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January 10, 2005
Static opCast
Arcane Jill (correct me if my memory decieves me) once pointed out that 
static operator overloads were legal, but I hadn't considered opCast 
until just now.

This works:

    import std.stdio;

    class A {
        static int opCast() {
            return 42;
        }
    }

    void main() {
        writefln(cast(int)A);
    }

I have no idea why anyone would ever want to do this, but it's there 
anyway.  I assume this is a consequence of the way overloads are handled.

I suppose this could be added to DStress, but whether or not it is 
supposed to work is unclear. :)

 -- andy
January 10, 2005
Re: Static opCast
I would opine that this should be made illegal for now, until we find 
some good use for it.  That's better than later finding out that there 
is some good use for it, but that we can't change it because of legacy 
code and/or compilers.

This would probably be true for many of the operators - what does a 
static opAddAssign mean?

Unless you're building a singleton, of course...hmmm...

Russ

Andy Friesen wrote:
> Arcane Jill (correct me if my memory decieves me) once pointed out that 
> static operator overloads were legal, but I hadn't considered opCast 
> until just now.
> 
> This works:
> 
>     import std.stdio;
> 
>     class A {
>         static int opCast() {
>             return 42;
>         }
>     }
> 
>     void main() {
>         writefln(cast(int)A);
>     }
> 
> I have no idea why anyone would ever want to do this, but it's there 
> anyway.  I assume this is a consequence of the way overloads are handled.
> 
> I suppose this could be added to DStress, but whether or not it is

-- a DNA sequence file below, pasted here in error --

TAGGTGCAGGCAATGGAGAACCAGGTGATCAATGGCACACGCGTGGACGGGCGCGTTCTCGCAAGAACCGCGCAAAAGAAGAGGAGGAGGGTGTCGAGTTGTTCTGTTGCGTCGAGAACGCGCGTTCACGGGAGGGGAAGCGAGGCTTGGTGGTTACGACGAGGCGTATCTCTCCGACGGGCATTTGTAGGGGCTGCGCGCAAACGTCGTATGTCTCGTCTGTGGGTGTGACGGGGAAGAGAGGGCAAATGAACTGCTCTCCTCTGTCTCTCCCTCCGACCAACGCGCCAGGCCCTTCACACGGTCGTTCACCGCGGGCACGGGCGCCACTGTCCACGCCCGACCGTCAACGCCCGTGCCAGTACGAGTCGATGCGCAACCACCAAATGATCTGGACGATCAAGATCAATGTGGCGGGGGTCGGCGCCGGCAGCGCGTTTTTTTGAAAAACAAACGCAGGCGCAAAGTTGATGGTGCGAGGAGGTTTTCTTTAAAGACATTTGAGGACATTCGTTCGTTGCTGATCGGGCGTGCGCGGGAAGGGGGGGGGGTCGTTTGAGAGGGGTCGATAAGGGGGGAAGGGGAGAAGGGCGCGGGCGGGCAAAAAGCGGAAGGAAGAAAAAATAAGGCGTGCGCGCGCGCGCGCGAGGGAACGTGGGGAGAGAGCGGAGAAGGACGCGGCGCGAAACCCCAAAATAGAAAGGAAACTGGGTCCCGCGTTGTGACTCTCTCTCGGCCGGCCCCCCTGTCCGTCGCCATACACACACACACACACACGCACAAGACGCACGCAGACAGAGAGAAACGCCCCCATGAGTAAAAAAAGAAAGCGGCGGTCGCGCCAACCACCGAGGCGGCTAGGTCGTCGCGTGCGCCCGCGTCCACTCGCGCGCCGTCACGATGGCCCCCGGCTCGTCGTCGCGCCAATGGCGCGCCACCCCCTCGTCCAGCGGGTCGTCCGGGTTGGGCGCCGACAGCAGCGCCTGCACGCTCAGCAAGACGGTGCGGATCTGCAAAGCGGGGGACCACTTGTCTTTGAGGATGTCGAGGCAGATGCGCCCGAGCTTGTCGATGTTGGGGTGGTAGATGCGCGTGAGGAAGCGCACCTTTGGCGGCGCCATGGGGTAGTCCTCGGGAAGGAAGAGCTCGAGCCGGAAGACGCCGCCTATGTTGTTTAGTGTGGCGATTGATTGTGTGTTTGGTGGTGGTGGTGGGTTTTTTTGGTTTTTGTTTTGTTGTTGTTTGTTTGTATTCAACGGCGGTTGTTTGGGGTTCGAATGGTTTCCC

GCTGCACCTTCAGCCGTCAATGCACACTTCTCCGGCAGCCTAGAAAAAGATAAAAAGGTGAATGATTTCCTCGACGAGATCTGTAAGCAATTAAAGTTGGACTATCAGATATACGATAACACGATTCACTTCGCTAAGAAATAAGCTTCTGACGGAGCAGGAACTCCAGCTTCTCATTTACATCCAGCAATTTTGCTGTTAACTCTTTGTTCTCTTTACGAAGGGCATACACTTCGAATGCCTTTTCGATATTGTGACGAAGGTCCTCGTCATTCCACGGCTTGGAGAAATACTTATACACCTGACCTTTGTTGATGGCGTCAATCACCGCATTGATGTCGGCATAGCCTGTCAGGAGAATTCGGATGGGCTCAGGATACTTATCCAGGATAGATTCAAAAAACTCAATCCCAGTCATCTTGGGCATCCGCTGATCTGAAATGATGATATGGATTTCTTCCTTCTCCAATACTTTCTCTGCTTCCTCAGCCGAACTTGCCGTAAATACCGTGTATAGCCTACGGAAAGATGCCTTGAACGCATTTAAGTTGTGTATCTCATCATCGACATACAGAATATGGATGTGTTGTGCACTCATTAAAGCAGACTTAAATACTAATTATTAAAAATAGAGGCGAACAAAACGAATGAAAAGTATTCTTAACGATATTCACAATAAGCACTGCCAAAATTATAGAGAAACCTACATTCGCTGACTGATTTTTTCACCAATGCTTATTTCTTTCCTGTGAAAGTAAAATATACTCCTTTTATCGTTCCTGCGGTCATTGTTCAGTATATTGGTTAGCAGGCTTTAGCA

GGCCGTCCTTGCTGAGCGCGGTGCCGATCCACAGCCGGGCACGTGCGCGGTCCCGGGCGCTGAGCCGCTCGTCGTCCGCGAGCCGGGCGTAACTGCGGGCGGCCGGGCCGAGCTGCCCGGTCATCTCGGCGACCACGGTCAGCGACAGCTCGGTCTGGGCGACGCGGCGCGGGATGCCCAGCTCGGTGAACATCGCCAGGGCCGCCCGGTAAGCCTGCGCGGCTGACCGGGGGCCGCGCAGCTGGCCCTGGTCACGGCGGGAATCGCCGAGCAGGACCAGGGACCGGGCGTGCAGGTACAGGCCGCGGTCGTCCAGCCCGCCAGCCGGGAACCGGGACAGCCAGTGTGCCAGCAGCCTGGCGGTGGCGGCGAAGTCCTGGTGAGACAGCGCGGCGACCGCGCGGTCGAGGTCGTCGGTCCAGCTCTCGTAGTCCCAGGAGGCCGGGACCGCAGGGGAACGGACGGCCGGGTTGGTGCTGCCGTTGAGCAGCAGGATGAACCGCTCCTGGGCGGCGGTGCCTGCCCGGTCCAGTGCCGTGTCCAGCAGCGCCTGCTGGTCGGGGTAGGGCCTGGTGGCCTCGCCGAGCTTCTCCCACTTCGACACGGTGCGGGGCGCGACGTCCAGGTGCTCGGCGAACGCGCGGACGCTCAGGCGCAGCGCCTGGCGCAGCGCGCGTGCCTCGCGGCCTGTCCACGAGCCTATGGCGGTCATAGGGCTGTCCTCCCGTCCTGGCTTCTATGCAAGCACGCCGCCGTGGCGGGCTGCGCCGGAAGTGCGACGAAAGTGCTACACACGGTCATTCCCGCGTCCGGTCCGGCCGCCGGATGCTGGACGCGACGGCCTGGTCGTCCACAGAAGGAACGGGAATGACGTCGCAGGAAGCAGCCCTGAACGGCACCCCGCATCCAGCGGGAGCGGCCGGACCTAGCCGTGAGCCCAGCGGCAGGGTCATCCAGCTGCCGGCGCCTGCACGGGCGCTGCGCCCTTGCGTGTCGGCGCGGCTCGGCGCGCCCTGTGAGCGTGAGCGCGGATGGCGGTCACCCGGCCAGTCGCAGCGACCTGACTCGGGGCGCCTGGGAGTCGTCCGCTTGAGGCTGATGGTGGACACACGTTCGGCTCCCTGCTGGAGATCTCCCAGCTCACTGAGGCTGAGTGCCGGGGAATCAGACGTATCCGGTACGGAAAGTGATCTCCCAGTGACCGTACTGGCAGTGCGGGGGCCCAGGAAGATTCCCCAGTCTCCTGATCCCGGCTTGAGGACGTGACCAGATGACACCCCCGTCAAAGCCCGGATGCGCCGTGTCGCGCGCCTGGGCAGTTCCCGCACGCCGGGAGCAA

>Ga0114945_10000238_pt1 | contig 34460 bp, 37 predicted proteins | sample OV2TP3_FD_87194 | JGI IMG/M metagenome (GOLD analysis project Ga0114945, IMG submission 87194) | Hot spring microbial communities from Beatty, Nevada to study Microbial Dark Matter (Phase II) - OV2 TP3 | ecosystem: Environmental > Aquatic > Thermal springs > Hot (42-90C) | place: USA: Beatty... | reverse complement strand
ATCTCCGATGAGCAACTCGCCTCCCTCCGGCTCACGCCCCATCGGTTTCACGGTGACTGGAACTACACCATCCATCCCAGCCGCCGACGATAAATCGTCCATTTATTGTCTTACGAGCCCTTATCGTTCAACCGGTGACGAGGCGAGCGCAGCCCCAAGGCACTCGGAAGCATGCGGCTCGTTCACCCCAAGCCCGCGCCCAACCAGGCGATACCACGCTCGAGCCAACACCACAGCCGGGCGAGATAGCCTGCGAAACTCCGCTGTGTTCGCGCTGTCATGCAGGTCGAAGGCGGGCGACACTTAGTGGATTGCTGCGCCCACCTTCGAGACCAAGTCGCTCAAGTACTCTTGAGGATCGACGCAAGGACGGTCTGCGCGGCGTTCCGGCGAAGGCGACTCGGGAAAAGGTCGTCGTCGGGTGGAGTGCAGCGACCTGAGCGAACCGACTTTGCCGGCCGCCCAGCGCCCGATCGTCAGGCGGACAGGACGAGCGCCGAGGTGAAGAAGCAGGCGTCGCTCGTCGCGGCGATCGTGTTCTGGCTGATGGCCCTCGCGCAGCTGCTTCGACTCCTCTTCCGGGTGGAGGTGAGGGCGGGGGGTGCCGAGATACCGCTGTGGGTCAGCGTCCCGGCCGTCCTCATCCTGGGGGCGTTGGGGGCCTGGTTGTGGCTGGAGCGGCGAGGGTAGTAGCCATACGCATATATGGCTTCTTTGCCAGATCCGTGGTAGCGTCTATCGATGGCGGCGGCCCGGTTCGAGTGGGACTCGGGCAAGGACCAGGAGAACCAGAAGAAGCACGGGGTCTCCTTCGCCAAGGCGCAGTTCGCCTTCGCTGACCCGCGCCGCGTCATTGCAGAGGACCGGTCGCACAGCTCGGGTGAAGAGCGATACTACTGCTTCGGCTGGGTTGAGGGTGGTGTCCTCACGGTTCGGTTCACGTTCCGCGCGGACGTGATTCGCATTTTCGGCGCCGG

> supposed to work is unclear. :)
> 
>  -- andy
January 10, 2005
Re: Static opCast
In article <cruhcc$1o6c$1@digitaldaemon.com>, Russ Lewis says...
>
>I would opine that this should be made illegal for now, until we find 
>some good use for it.  That's better than later finding out that there 
>is some good use for it, but that we can't change it because of legacy 
>code and/or compilers.
>
>This would probably be true for many of the operators - what does a 
>static opAddAssign mean?
>
>Unless you're building a singleton, of course...hmmm...

I, for one, would advocate that the exact opposite course be taken.  It should
be kept until there's a strong reason to strike it from the language.

The concept described is conscise and unambiguous.  Unless it conflicts with
other aspects of the language's grammar (ie. makes it impossible to parse), it
presents no linguistic problem.  It can be easliy documented and defined for new
and experienced programmers to understand, so it presents no semantic problems.

Although, like yousrself, I cannot find a reason why to keep it.  But that's not
reason enough, as someone could come along later and use it to good effect.

- Pragma (ericanderton at yahoo)
January 10, 2005
Re: Static opCast
pragma wrote:
> In article <cruhcc$1o6c$1@digitaldaemon.com>, Russ Lewis says...
> 
>>I would opine that this should be made illegal for now, until we find 
>>some good use for it.  That's better than later finding out that there 
>>is some good use for it, but that we can't change it because of legacy 
>>code and/or compilers.
>>
>>This would probably be true for many of the operators - what does a 
>>static opAddAssign mean?
>>
>>Unless you're building a singleton, of course...hmmm...
>
> I, for one, would advocate that the exact opposite course be taken.  It should
> be kept until there's a strong reason to strike it from the language.
> 
> The concept described is conscise and unambiguous.  Unless it conflicts with
> other aspects of the language's grammar (ie. makes it impossible to parse), it